Suriname may be the smallest republic with the smallest population and one of the smallest economies in South America. But that last descriptor might soon change dramatically.
Thanks to the recent discovery of large oil and gas deposits off its Atlantic coast, the Dutch-speaking nation may be on the verge of a surge in growth, hopefully one that will lift many if not all boats, especially after the contraction caused by the COVID-19 pandemic in 2020.
An economic boom would boost the prospects of the Surinamese private sector, where 98% of companies are small or medium-size enterprises. Businesses will need access to loans and other financial services, but at present half of them have trouble getting any funding.
Finabank wants to change that situation. While the 30-year-old private financial institution may be the smallest of the four banks that dominate Suriname’s small financial sector, it has big plans.
Over the past few years, Finabank has aggressively modernized its digital platform to offer better online banking services and is now betting to grow by acquiring SME clients overlooked by larger competitors.
But one of the hurdles it faces in expanding its lending operations is getting access to US-dollar funding. The pandemic is partly to blame for depressing economic activity, but Finabank shares with other Surinamese banks a problem common throughout the Caribbean: “de-risking.”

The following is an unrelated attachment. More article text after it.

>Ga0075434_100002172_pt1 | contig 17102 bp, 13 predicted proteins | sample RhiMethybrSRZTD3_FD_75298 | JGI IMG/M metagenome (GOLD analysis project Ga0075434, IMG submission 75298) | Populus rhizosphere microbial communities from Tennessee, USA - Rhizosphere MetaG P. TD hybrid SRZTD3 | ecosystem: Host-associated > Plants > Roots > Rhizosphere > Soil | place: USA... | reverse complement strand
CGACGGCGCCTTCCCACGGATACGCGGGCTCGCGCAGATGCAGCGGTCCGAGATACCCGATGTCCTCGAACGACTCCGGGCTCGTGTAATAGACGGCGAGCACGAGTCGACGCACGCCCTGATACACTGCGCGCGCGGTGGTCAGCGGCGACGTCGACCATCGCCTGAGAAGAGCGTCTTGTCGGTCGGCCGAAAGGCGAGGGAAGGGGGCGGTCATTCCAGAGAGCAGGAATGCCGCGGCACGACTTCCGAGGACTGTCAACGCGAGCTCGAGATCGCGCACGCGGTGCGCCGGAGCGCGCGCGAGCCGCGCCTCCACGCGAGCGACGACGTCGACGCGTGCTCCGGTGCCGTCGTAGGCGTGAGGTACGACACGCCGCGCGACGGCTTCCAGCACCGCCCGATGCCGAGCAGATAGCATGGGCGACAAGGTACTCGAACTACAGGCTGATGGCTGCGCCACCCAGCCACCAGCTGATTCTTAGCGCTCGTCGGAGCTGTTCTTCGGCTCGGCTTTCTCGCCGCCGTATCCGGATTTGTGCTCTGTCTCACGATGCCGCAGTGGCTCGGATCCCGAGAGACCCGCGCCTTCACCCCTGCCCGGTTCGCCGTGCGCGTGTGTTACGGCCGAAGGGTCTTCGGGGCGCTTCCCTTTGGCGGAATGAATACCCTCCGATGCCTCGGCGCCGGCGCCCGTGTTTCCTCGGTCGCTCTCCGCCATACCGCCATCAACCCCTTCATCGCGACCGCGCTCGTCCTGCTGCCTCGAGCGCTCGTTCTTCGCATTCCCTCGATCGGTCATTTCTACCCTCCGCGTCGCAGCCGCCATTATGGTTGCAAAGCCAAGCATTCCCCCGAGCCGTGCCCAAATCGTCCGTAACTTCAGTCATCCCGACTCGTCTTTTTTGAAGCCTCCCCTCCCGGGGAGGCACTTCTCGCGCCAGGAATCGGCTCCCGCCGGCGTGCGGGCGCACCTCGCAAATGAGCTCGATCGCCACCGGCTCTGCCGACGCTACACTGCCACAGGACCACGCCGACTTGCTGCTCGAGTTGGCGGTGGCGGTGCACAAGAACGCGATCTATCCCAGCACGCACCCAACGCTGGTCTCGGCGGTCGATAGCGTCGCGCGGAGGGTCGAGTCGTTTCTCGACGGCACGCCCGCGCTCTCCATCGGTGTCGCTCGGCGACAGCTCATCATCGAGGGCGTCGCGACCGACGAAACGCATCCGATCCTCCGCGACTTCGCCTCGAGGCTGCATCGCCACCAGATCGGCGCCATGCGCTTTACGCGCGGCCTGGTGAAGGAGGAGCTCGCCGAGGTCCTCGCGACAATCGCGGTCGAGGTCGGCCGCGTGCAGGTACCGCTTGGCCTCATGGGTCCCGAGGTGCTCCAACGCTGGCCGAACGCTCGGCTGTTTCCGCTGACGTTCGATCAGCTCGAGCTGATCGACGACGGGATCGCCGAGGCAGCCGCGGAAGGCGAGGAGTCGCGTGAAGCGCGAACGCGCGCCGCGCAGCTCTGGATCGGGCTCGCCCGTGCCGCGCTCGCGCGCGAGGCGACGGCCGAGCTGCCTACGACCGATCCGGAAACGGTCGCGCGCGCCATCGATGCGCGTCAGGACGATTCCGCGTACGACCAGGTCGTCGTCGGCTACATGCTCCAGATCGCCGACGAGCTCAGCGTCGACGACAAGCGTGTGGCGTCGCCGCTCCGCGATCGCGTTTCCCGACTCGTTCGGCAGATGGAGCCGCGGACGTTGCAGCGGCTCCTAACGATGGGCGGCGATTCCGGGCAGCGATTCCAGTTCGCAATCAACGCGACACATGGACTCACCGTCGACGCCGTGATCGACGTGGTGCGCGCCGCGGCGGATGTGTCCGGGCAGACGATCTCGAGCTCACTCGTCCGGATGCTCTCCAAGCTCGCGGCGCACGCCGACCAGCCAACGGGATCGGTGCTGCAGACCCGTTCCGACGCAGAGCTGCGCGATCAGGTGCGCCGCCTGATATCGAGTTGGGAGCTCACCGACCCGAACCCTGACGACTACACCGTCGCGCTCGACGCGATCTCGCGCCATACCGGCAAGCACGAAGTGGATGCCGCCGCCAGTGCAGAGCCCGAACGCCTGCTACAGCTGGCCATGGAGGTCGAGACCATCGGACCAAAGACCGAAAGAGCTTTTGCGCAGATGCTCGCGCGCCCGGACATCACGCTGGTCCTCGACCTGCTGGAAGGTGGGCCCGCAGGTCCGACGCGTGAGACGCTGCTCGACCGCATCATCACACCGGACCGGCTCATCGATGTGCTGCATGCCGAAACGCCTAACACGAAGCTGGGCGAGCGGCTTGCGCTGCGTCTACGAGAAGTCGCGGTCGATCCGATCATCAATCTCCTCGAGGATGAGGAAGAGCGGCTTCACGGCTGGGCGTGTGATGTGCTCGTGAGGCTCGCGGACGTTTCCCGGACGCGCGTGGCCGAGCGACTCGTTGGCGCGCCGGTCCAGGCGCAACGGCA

De-risking is the term used for the practice of global banks severing business relationships with smaller financial institutions, money transfer companies, and even humanitarian organizations in developing regions citing concerns about money laundering and other potential financial crimes.
De-risking hardly makes a dent in international banks’ bottom lines, but it can severely hamper the operations of local financial institutions, which can suddenly find themselves excluded from hard currency-generating lines of business such as trade financing or distributing remittances.
One potential way to overcome this problem is to strengthen local banks’ anti-money laundering rules by bringing them up to international standards. That is exactly what Finabank intends to do under a deal it struck with IDB Invest in 2020. The Surinamese bank will also develop and adopt a more sophisticated environmental and social management system.
Those critical advisory services will complement a US$3 million loan that Finabank will use to fund SME credit. In addition, IDB Invest expanded the Surinamese bank’s line of trade finance from US$2 million to US$5 million.
“Partnering with Finabank was the right thing to do. We needed to recognize the steps they are taking in a very challenging environment in order to get ready for a brighter future,” said IDB Invest team leader Michael Apel.
For his part, Finabank CEO Eblein Frangie said: “We are honored with this new and stronger commitment to IDB Invest. This agreement will allow us to further strengthen Finabank’s governance according to international standards in order to meet our strategic objectives.”